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Memorial Day. It is more than just barbecues and the start of summer vacations. It means SO much more than those things. It means honoring the men and women who died serving our country and those veterans who succumbed to their service-connected injury and/or illnesses.
When I was growing up, my family would leave the Friday before Memorial Day to drive to NE Ohio to visit my dad’s parents. While there, we would lay flowers on the graves of our loved ones who passed away, even though they hadn’t served in the military.
This Memorial Day weekend is the second one for me without my dad physically here. In March 2018, he lost his battle with angioimmunoblastic peripheral T-cell lymphoma. It’s a rare type of lymphoma which was caused by his exposure to Agent Orange during his military service in Vietnam. He disowned me in the summer of 2014. I attribute it to the influences of his wife (my stepmother) and chemo wreaking havoc on his brain. Even though my stepmother told her not to tell me he had passed, my daughter emailed me to let me know he was gone.
Last summer, I came across this quote: “The most painful goodbyes are the ones that are never said.” This is definitely true for my dad’s passing. Growing up, I was a dad’s girl, and losing my relationship with him for the 3-1/2 years prior to his passing was the toughest thing I had to come to terms with. The one thing I can rejoice in is that he had a personal relationship with Jesus Christ, and because of that, I will see him, again.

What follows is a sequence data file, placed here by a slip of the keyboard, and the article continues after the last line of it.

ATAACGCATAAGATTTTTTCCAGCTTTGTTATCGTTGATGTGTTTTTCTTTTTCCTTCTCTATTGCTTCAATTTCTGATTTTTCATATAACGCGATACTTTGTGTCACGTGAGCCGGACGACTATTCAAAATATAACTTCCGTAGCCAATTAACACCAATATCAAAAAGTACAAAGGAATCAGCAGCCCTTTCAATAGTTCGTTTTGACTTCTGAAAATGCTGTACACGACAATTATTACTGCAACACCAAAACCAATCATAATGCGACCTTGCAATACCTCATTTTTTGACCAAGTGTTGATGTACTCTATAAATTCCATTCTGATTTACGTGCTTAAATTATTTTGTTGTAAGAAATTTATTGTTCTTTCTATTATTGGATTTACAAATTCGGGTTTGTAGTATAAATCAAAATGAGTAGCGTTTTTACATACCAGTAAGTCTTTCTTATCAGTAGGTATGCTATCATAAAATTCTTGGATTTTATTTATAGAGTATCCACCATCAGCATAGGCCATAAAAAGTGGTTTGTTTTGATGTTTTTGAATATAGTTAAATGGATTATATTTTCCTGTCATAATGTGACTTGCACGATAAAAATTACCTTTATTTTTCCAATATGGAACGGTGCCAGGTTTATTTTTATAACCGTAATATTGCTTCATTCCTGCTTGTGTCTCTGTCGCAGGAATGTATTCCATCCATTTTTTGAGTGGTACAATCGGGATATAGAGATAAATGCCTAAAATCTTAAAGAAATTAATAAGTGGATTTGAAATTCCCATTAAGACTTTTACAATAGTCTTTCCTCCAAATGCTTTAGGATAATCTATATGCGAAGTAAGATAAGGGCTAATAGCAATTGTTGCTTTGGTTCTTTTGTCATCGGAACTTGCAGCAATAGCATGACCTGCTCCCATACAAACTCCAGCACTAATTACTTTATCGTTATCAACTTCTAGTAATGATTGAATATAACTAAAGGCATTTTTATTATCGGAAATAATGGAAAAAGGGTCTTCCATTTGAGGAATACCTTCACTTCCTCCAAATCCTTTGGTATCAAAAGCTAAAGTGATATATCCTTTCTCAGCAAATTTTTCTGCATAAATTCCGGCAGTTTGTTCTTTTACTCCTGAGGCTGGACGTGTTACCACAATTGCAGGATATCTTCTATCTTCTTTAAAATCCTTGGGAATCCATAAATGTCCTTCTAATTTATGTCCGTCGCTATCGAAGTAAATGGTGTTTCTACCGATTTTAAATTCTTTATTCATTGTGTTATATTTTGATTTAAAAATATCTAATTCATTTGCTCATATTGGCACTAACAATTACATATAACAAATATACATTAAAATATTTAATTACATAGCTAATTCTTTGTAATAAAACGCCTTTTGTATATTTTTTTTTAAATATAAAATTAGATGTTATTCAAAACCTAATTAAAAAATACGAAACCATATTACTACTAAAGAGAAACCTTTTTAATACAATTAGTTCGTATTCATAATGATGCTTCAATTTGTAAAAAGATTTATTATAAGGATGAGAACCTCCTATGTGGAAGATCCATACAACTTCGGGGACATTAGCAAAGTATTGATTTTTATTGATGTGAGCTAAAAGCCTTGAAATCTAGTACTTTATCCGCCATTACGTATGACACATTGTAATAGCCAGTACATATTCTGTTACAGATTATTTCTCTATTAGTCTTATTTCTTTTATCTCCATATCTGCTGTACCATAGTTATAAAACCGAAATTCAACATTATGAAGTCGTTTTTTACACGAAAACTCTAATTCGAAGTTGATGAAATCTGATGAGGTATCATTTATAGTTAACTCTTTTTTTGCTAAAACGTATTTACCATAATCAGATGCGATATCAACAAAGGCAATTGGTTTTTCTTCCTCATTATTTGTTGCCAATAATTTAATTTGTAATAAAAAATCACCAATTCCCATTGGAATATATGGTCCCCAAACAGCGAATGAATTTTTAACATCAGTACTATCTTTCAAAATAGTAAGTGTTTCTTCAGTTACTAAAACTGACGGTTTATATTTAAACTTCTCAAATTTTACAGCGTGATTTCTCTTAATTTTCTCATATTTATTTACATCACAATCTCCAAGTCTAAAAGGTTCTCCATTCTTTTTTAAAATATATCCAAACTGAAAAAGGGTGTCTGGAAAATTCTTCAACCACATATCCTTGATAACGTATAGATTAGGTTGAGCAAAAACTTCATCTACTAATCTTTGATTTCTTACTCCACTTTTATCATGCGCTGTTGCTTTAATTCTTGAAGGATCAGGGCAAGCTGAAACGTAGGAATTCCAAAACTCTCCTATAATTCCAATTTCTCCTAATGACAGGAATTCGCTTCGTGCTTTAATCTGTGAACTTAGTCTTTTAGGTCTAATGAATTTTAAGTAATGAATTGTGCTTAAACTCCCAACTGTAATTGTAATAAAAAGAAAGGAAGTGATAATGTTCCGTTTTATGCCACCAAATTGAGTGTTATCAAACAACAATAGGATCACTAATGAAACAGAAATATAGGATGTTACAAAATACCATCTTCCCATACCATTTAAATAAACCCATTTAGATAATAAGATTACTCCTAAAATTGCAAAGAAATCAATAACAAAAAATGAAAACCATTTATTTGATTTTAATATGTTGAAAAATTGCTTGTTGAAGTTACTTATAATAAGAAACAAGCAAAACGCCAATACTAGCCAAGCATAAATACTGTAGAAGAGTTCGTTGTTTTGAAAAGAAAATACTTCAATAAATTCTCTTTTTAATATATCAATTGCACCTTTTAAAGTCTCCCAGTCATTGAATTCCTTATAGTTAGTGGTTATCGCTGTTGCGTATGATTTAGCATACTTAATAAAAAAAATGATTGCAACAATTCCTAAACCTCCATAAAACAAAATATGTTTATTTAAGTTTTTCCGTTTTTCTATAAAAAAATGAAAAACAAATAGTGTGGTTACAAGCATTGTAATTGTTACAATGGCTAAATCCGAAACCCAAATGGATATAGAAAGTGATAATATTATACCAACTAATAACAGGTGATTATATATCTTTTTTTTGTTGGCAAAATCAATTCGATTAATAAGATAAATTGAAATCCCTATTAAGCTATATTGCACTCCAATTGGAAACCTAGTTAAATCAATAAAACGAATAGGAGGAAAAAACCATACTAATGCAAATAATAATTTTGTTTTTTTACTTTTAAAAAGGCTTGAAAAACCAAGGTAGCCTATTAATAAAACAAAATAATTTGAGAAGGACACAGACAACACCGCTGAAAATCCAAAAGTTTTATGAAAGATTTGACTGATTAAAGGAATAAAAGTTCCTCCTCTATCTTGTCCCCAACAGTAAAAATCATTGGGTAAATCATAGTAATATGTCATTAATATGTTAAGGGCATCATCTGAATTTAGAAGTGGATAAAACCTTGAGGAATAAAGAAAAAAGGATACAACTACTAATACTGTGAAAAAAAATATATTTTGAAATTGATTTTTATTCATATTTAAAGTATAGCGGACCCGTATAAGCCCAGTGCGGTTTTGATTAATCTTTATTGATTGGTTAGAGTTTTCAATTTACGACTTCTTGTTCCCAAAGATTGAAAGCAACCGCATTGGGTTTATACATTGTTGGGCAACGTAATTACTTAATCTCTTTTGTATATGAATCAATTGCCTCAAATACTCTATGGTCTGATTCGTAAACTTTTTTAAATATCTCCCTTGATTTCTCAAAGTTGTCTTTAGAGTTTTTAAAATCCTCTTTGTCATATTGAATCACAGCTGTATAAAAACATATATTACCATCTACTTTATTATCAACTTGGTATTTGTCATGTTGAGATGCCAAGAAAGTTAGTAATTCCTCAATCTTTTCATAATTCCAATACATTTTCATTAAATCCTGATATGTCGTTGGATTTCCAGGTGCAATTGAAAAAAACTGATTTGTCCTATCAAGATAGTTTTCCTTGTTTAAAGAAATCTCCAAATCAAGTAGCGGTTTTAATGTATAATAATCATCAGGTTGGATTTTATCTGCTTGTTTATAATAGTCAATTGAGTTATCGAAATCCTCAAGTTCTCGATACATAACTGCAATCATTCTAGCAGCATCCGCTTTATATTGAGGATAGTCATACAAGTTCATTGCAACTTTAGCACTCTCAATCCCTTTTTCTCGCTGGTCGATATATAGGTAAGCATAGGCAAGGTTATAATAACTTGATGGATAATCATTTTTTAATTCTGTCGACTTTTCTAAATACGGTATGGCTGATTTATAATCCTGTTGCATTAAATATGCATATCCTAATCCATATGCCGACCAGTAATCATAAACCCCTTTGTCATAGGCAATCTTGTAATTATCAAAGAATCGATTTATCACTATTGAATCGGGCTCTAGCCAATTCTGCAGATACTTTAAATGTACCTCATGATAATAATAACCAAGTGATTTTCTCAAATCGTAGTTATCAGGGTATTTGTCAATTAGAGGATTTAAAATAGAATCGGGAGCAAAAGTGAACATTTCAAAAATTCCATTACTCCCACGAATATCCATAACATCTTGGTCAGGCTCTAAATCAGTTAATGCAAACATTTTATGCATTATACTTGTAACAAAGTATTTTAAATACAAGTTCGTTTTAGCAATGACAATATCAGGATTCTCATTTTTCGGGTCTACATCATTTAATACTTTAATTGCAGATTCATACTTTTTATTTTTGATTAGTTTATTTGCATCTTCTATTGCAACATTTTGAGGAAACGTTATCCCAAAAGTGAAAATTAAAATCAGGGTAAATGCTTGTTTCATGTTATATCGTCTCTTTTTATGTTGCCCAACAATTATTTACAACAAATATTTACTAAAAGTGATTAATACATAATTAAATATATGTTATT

While you are enjoying your Memorial Day barbecues with family and friends, please remember the men and women who selflessly laid down their lives for our great country.
God Bless America!
USAF, 100% Disabled Veteran
Operation Southern Watch, Jan-Apr 1997
A couple of weeks ago, one of the leaders of the Bible study I attended when I was assigned to Keesler AFB lost her battle with acute leukemia. Upon learning of her death, it prompted me to finally get started on scanning my negatives.
I have an Epson Perfection V500 PHOTO Scanner which scans both negatives and photographs. It took a few attempts of trial and error and phone calls to my local photo shop for me to achieve the right settings to get my scans just right. Before making those calls, though, I did some research on the internet. The information I found on the website x-equals.com is where I started with my settings. The original scans I did consisted of the following: setting Epson Scan to the Professional Mode, choosing the document type as Film, Film Type: Color Negative Film, Image Type: 48-bit Color, Resolution: 3200, and unchecked the following: Unsharp Mask, Grain Reduction, Backlight Correction, and Dust Removal. I only used the Color Restoration and DIGITAL ICE Technology settings with the Speed option. Once that was set, I chose my target size as 4×6, chose to save as a TIF, and I did a preview scan.
Those scans turned out OK, but the files were HUGE and quite a bit grainy! With those scans, I used the film adapter that came with the scanner. With the second set of scans I did, I followed the advice of my local photo shop. I was advised to only use the color restoration setting, ditch the film adapter, and place the negative directly onto the platen. Those results turned out pretty good, but again, I wound up with huge file sizes and grainy images.
The final set of scans I did, I scanned my negatives at 300 DPI with a target size of 8×10. Those prints turned out great and didn’t have a huge file size.
Do you have a box of negatives laying around? How can I help with getting your negatives scanned and looking great with the proper settings?